Rewards programs, especially cash-back credit cards, seem to be all the rage these days especially on personal finance blogs. I think I mentioned on my blog a while back how a fellow employee of mine charges everything to his credit card because he gets 1% cash back for every dollar of purchases. Does he actually think he is getting ahead? People invariably think that they can make themselves richer by using a cashback credit card, than if they did not have a credit card at all. This boggles the mind but it is something that is not surprising. The 1% cash-back, the Air Miles points, the HBC Rewards Club Points are all easy to measure. Determining how much more you spend by using a credit card vs. cash is something that for most people is impossible to quantify.
I just read one common misconception a few days ago: “Hunting for rewards is worthwhile only if the entire credit card balance is paid in full every month.” While technically correct (in my opinion) for a small minority of the population, as the Wealthy Barber says, “many people who pay off their balance each month are still hurt by their use of credit cards.” Just because one pays of his/her credit card bill every month does not mean that the credit is just acting like a convenient replacement for cash. In fact most people spend more using a credit card without even realizing it, even those who pay it off every month. And if you accept this fact, than hunting for rewards programs is not worthwhile. Which brings me to one of the best blog posts I have read in a long time about cash-back credit cards.
Okay, the hottest thing going today, in the financial realm, is the “Cash Back” credit card. Almost every major credit card issuer is offering one of these “wonderful” things, promising you cash back for the purchases you make. Some promise cash back for groceries, gas, or everyday purchases. You can get bonus miles, bonus cash, and bonus gift cards. Wow! These things are wonderful…
Get real. These things are CRAP.
I strongly recommend everyone to read this article in full. He lists several counter-arguments to his position:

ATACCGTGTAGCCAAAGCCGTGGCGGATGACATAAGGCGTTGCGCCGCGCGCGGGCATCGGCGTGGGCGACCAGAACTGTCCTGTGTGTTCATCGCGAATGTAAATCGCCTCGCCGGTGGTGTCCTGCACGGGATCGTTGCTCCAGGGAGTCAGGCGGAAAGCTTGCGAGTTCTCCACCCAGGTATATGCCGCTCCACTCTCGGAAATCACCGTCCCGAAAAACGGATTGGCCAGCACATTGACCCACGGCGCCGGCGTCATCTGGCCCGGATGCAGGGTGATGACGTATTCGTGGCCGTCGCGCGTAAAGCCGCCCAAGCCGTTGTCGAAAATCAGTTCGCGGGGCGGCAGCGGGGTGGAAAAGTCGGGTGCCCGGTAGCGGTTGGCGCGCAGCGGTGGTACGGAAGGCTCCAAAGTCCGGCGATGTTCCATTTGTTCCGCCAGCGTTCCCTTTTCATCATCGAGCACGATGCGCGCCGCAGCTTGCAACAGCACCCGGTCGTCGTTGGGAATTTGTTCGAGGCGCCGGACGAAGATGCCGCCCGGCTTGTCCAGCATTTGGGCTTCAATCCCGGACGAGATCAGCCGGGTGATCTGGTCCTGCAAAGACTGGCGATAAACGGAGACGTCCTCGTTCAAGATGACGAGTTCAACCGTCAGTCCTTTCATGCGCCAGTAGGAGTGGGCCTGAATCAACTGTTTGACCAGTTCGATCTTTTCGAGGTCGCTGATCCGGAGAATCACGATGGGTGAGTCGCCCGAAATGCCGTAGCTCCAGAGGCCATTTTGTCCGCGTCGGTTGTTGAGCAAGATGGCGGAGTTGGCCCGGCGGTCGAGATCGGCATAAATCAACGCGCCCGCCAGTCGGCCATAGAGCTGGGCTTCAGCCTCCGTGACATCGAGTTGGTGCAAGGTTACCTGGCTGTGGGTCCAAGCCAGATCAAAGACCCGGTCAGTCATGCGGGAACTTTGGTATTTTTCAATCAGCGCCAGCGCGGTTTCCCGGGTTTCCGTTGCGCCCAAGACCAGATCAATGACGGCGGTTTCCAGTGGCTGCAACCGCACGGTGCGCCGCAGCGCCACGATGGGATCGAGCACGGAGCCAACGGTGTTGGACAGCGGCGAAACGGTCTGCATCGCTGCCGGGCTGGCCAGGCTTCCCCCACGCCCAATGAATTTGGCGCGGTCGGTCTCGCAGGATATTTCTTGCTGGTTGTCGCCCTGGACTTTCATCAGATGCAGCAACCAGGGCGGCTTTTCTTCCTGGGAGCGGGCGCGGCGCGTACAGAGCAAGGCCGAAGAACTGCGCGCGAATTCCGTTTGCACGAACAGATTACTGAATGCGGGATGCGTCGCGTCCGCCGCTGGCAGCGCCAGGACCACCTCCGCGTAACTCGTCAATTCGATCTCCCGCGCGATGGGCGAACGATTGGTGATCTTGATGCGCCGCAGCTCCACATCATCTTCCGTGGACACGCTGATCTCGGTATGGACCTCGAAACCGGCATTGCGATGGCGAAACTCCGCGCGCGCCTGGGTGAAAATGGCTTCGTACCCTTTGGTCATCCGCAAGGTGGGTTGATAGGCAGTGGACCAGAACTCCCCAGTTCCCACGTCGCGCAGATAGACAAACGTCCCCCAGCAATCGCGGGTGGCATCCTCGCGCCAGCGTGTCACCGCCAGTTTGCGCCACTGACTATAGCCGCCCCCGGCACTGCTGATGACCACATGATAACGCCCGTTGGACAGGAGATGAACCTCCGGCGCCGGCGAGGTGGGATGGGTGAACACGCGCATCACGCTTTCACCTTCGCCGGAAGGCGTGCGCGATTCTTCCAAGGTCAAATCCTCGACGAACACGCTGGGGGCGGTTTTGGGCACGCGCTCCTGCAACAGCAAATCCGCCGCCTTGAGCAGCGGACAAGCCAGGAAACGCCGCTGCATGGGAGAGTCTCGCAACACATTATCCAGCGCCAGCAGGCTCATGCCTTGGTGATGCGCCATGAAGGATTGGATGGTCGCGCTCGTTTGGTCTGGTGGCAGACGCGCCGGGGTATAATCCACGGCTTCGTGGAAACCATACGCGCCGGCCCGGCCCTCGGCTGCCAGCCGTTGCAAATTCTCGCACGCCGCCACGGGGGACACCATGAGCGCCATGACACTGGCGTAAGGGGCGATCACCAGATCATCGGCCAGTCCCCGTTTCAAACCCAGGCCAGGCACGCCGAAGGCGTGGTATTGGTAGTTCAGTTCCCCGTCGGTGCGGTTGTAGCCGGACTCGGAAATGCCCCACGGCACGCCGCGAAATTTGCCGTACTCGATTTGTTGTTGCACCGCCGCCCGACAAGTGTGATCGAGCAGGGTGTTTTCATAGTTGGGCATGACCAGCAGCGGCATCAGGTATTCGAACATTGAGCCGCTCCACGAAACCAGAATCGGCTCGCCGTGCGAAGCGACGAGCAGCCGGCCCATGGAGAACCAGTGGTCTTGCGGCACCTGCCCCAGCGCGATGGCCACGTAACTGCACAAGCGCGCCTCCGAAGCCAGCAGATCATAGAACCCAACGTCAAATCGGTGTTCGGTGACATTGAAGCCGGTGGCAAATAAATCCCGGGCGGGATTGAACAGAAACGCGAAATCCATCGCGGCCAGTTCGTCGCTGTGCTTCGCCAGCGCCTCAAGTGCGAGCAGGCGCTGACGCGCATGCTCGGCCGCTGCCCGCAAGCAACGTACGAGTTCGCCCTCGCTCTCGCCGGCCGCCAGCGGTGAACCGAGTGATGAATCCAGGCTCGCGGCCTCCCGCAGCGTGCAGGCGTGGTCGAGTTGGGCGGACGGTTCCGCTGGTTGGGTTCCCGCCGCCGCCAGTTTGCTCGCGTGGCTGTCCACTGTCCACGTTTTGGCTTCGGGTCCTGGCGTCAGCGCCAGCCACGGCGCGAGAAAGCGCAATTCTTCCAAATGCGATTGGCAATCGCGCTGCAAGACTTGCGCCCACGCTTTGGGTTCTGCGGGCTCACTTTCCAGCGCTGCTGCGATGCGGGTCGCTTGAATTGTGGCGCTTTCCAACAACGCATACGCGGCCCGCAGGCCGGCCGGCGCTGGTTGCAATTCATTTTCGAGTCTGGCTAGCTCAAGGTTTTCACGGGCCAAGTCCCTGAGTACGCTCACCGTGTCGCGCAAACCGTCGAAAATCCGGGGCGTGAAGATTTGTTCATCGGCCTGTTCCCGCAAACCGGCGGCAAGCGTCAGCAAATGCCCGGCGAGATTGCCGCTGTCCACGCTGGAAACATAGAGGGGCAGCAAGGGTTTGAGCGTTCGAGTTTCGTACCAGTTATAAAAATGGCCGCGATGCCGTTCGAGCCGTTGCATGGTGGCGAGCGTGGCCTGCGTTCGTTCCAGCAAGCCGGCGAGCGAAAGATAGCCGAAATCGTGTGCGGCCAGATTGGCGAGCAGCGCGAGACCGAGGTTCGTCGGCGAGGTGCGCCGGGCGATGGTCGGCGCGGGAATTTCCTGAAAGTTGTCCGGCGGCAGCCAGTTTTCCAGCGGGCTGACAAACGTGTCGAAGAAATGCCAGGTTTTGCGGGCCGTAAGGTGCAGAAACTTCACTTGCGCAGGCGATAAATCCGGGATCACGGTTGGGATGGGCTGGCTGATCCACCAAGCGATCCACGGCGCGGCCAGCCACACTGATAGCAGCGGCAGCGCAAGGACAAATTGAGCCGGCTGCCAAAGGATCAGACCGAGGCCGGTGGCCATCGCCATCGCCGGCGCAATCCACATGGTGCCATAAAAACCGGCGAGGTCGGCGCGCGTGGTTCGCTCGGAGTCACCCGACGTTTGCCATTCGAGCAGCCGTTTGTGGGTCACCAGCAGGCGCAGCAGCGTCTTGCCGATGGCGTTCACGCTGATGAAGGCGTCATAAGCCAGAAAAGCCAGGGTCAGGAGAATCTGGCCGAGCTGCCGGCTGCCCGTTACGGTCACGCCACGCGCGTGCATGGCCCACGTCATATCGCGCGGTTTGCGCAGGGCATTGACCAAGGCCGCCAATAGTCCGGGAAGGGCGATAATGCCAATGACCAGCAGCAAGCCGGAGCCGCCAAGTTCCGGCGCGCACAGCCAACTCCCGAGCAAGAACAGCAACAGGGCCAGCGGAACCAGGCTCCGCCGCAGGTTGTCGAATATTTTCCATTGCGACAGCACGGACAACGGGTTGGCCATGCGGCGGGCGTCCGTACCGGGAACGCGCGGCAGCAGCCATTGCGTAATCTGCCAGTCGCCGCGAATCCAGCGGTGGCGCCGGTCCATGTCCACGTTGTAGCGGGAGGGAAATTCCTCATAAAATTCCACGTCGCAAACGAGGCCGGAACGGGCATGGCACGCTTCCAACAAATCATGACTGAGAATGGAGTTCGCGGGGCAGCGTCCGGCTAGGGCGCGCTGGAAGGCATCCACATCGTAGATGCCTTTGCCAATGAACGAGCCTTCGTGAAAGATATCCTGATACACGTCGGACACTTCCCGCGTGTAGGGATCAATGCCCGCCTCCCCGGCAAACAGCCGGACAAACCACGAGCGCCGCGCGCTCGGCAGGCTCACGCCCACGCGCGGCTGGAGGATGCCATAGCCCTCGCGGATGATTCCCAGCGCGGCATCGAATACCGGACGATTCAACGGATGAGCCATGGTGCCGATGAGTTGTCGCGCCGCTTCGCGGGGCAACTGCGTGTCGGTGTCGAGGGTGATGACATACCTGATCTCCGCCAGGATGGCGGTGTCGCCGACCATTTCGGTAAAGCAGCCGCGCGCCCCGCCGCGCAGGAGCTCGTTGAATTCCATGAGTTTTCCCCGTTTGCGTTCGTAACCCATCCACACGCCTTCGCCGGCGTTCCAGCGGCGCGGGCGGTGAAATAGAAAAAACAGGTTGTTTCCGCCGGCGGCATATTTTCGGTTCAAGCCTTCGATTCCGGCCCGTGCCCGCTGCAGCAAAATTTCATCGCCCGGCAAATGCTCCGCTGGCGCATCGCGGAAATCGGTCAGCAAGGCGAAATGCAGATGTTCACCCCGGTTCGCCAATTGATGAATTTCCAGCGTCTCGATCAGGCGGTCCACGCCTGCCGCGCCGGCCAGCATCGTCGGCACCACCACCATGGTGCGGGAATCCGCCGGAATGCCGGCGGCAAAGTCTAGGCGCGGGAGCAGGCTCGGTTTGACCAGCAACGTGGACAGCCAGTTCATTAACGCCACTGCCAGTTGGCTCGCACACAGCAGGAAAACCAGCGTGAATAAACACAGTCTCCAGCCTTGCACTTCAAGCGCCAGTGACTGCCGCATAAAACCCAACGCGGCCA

Now, there are several arguments against my position. I will list a few here, so that you don’t have to:
But ncnblog, I’m responsible with my credit and I pay off my balance each month.
But ncnblog, I was going to buy these things anyway, so I might as well get some cash back.
But ncnblog, I know how to handle my money, and I always make all my payments on time, and I am never going to be late or miss a payment. Relax.
But ncnblog, Credit cards are “safe” and they provide protection for me when I buy a product.
But ncnblog, Etc. Etc. Etc.
and then refutes them all . . .
One more thing, there may actually be one case where rewards programs are useful For people who are absolutely incapable of saving money, rewards programs are a forced savings programs. I am sure some people are incapable of saving up for a flight, for example. To them, earning more Air Miles by spending more money on groceries is not “spending more” than they normally would because this hypothetical person spends all their disposable cash anyways. They can then redeem a flight every 5 years or whatever, a flight that this hypothetical person would have never been capable of saving up for if their life depended on it. Although such a person would probably also have a tough time saving up their Air Miles for a flight anyways . . . So, on second though, rewards programs are in fact never useful.
Of course we all need credit cards at some point, for example, many online purchases require a credit card. So since at least one credit card is needed for these situations (when I use it for these purchases I pay it off instantly), you might as well get a rewards card rather than a plain jane card. On the other hand, the advantage to getting a plain jane credit card is that you never be tempted again to use a credit card for the rewards.